Scottish solid silver mainly Scottish provincial Scottish silver spoons, hallmarked and made by silversmiths.
James Wildgoose, Aberdeen circa 1770. James Wildgoose died in 1796 when he was 68 years old and is buried in St. Peters Churchyard. Spoon length four and three quarter inches. Worn monogram on rear. No real blemishes. Ref. Wildgoose spoon 3. Price £120
Joseph Pearson, Dumfries spoon. c 1798. Size five and quarter inches. No real blemishes. Ref. Joseph Pearson 6. Price £125
James Erskine, Aberdeen. Teaspoon. Hallmark between1792 - 1820. Mark shown on P15 AB130 Scottish Provincial silversmiths. Length 5 1/4 inches. Engraving on stem. Minor knock on bowl. Reference Erskine 5. Price £125
J & G Heron Paisley. 1800 -1810. Mark illustrated in the Illustrated Directory of Scottish Silversmilths page 79 probably PA1. Five and quarter inches long. Clean with a couple of shallow knocks on the bowl. Ref. Heron 7. Price £85.
To go back to our previous page of Scottish silver click on the back arrow above. To purchase any of the spoons send me an email to email@example.com
Solid silver photographic frames make a very nice gift item and our range can be seen by clicking on the above.
John Keith, Banff, 1786 - 1823. teaspoon, Lenght 5 1/4 inches. Monogram on stem, some tarnishing otherwise ok. Ref. Keith 6. Price £145
Joseph Pearson 1794 -1817. Dumfries. Fouled anchor, stags head marks. Size five and half inches. Clean and bright with minor surface scratches. Initials on stem. Ref. Joseph Pearson 12. Price £55
One of our more recent Sheffield made pocket knives is our Admirals knife. Three bladed with grips made from wood from one of Nelson’s frigates. It combines historic woood with historic traditional blades in a pattern made by craftsmen in Sheffield for centuries. It come with a certificate of authenticity and description of it’s Sheffield made creation.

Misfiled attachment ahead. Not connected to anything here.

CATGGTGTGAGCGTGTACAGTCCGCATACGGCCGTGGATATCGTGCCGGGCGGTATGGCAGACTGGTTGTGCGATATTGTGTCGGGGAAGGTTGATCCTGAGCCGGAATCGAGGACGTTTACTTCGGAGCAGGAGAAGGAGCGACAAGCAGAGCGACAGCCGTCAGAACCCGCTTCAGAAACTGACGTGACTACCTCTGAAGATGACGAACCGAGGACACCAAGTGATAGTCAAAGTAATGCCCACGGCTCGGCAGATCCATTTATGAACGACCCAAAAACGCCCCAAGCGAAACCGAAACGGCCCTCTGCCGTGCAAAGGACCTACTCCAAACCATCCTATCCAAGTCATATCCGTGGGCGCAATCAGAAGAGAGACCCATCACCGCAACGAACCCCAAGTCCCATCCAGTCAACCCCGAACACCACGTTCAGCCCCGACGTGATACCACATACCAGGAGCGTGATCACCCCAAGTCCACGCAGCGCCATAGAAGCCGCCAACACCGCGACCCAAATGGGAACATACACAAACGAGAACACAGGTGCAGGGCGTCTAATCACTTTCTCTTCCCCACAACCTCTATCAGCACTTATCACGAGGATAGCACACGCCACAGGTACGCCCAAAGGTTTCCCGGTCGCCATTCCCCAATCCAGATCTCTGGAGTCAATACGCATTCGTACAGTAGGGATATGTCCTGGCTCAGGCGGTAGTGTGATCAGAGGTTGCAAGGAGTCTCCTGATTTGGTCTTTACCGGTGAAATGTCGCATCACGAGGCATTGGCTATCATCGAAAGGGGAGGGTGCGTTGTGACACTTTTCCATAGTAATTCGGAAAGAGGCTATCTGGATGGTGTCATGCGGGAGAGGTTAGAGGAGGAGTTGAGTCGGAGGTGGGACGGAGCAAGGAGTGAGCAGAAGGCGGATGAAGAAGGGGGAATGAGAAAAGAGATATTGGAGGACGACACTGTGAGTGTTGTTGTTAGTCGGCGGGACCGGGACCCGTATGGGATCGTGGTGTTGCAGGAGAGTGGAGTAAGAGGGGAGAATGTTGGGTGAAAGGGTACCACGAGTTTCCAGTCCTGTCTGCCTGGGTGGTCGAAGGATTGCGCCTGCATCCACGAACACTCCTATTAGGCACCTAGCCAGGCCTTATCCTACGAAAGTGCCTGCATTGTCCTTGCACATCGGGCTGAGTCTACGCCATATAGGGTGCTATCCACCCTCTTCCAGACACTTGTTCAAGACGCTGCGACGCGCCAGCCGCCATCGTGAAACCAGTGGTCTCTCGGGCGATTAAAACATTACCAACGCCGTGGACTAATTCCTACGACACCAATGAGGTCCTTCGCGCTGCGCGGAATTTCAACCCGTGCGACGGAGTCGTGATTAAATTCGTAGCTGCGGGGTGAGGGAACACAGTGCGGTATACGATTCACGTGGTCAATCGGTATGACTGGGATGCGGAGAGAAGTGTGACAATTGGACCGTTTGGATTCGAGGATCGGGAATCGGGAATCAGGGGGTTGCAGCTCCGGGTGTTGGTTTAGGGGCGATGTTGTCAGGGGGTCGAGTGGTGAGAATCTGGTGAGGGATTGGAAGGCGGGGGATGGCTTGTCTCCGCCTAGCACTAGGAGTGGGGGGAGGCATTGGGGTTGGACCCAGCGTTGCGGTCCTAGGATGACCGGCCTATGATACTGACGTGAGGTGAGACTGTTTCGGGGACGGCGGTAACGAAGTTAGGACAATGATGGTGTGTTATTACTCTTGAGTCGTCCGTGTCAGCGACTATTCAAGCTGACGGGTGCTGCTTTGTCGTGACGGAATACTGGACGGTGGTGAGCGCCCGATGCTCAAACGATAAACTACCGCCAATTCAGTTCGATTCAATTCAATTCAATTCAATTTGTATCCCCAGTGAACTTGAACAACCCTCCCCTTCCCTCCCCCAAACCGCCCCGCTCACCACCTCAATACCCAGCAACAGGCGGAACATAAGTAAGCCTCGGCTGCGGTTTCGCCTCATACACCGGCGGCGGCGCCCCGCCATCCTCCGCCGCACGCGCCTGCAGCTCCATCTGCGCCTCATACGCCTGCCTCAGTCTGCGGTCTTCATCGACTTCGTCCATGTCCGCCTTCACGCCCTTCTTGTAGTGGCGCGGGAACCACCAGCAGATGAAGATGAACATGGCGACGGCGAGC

To go to our next page of Epoch.gifts click on the 4 above
The thing about solid silver is you can connect with the actual maker through the hallmarks just like my Sheffield knives connect to craft cutlers which is a rapidly disappearing skill. And you can connect back through many of the knives via the materials to historic events and places places where the grips and parts originated. And maybe that puts these products on an entirely different level to the mass produced bland pieces you normally see. With the Sheffield items the materials which in many cases took a long time to find another dimension is added through the historic events to the items. So whether it’s the silver the knives and other pieces each product has a dimension which goes beyond the merely mass produced. The materials add another dimension of meaning to the product.
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